The budget also includes a total of nearly $1.9 billion for FY2018 and $926 million for FY2019 for capital improvement projects (CIP) throughout the state.  Of the total CIP funds, $1.1 billion go to CIP projects on Oahu, $376 million to Maui County (including Molokai and Lanai), $361 million for Hawaii Island, and $ 167 million for Kauai.

“This year we have proposed a very practical budget because income estimates for the state are declining,” said House Speaker Joseph M. Souki (Kahakuloa, Waihee, Waiehu, Puuohala, Wailuku, Kahului). “The priority is to meet the budgetary needs of our core programs including education, kupuna care, homelessness, health programs, environmental protection and transportation. This budget accomplishes that goal.”

The state budget consists of two major funding allocations: Capital Improvement Projects funding (CIP) is money earmarked to build and maintain the state’s physical infrastructure; operating funds are monies used to actually run or operate state programs and services.

“General excise tax collections for several months now have been showing zero growth as compared to last year,” said House Finance Chair Sylvia Luke (Makiki, Punchbowl, Nuuanu, Dowsett Highlands, Pacific Heights, Pauoa). “On Monday, the Council on Revenues readjusted downwards the fiscal outlook for the next two years. This budget is the recognition by the committee that this is not the time to create new programs if they are at the expense of preserving our core services.”

Operating Biennium Budget Totals:

  • FY2018: $7.08 billion General Funds
  • FY2019: $7.3 billion General Funds
  • FY2018: $13.9 billion All Means of Financing
  • FY2019: $14.1 billion All Means of Financing

Operating funding highlights

Department of the Attorney General

  • $110,000 to maintain the Criminal Justice Information System
  • $101,000 to Maintain the Upgraded Automated Fingerprint Identification System
  • $95,000 for the Hawaii Integrated Justice Information Sharing Program

Department of Business, Economic Development, and Tourism

  • $3,000,000 for an Excelerator program in the High Tech Development Corporation
  • $80,000 to promote Hawaii as a destination for films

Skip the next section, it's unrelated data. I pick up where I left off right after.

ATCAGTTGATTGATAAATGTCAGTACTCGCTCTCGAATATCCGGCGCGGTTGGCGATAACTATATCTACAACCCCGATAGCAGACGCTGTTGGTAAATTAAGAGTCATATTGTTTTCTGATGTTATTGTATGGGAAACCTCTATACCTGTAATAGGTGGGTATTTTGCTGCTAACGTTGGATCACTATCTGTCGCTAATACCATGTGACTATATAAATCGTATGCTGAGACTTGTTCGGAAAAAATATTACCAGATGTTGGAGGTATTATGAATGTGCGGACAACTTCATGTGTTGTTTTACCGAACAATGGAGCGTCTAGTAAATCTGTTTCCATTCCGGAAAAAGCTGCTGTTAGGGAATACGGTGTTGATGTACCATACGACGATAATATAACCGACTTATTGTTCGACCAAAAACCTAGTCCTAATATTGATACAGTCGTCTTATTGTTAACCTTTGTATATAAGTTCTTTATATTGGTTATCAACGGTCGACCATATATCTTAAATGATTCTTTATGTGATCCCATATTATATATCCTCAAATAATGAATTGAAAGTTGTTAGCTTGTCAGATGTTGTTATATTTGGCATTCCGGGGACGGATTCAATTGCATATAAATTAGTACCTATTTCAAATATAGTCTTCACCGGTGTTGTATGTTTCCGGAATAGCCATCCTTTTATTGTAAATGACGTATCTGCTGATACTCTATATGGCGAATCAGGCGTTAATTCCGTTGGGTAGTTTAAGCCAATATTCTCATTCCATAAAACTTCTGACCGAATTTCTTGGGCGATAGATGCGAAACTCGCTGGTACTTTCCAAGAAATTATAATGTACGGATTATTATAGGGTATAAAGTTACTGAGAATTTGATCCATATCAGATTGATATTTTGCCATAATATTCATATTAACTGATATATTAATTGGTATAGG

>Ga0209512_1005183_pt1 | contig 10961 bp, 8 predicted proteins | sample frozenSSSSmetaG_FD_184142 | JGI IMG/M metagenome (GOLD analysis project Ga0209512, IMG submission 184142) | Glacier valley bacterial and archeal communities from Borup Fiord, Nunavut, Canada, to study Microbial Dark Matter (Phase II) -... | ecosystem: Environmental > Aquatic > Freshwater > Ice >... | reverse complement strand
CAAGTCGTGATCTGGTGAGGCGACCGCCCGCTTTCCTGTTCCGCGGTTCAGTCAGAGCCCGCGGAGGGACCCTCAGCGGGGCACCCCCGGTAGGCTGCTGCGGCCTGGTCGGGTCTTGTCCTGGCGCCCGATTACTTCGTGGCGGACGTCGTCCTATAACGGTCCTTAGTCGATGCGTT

Department of Budget and Finance

  • $15,001,114 to centralize vacation payout for general funded employees statewide
  • $3,695,200 for upgrades for the Employees’ Retirement System

Department of Defense

  • $360,000 for 10-year motor vehicle replacement plan
  • $80,000 for a Hawaii State Fusion Center director

Department of Education

  • $5,600,000 to expand the Hawaii Keiki Healthy and Ready to Learn Program
  • $2,027,645 to support the Office of Hawaiian Education
  • $1,040,593 and 20 positions to expand pre-K programs in DOE preschools
  • $844,776 and 18 positions to support children struggling with homelessness in the DOE
  • $500,000 to address R&M backlogs in state libraries
  • 40 preschool teachers and 20 educational assistants to support special education students in DOE preschools

Department of Human Services

  • $3,000,000 for Rapid Re-Housing program to keep people out of homelessness
  • $3,000,000 for Housing First Program to keep chronically homeless individuals in housing
  • $1,500,000 for homeless outreach
  • $300,000 for homeless shelter maintenance and repair
  • $2,100,000 for low income family and elderly housing facilities
  • $400,000 for services for child victims of sex trafficking

Department of Human Resources Development

  • $3,274,000 for workers’ compensation claims
  • $350,000 for pilot program to improve effectiveness of employees
  • $101,080 for professional development courses for state employees

Department of Health

  • $40,710,951 for various federal grants to support the Disease Outbreak Control Program
  • $24,000,000 for support to local hospitals responding to emergency outbreaks
  • $13,200,000 for immunizations and vaccines for children
  • $3,510,951 for other grants
  • $4,314,600 for a voluntary family planning program grant
  • $4,145,695 for Kupuna Care
  • $3,000,000 as a match for the maternal, infant, and early childhood home visiting grant
  • $1,700,000 for Aging and Disability Resource Centers (ADRC)
  • $1,912,836 to rebase home and community care service subsidies
  • $422,540 for vector control
  • $300,000 to increase the inventory of clean and sober housing
  • $157,168 and 1 program specialist position for the Long Term Care Ombudsman
  • $150,000 for a Statewide Telehealth Pilot project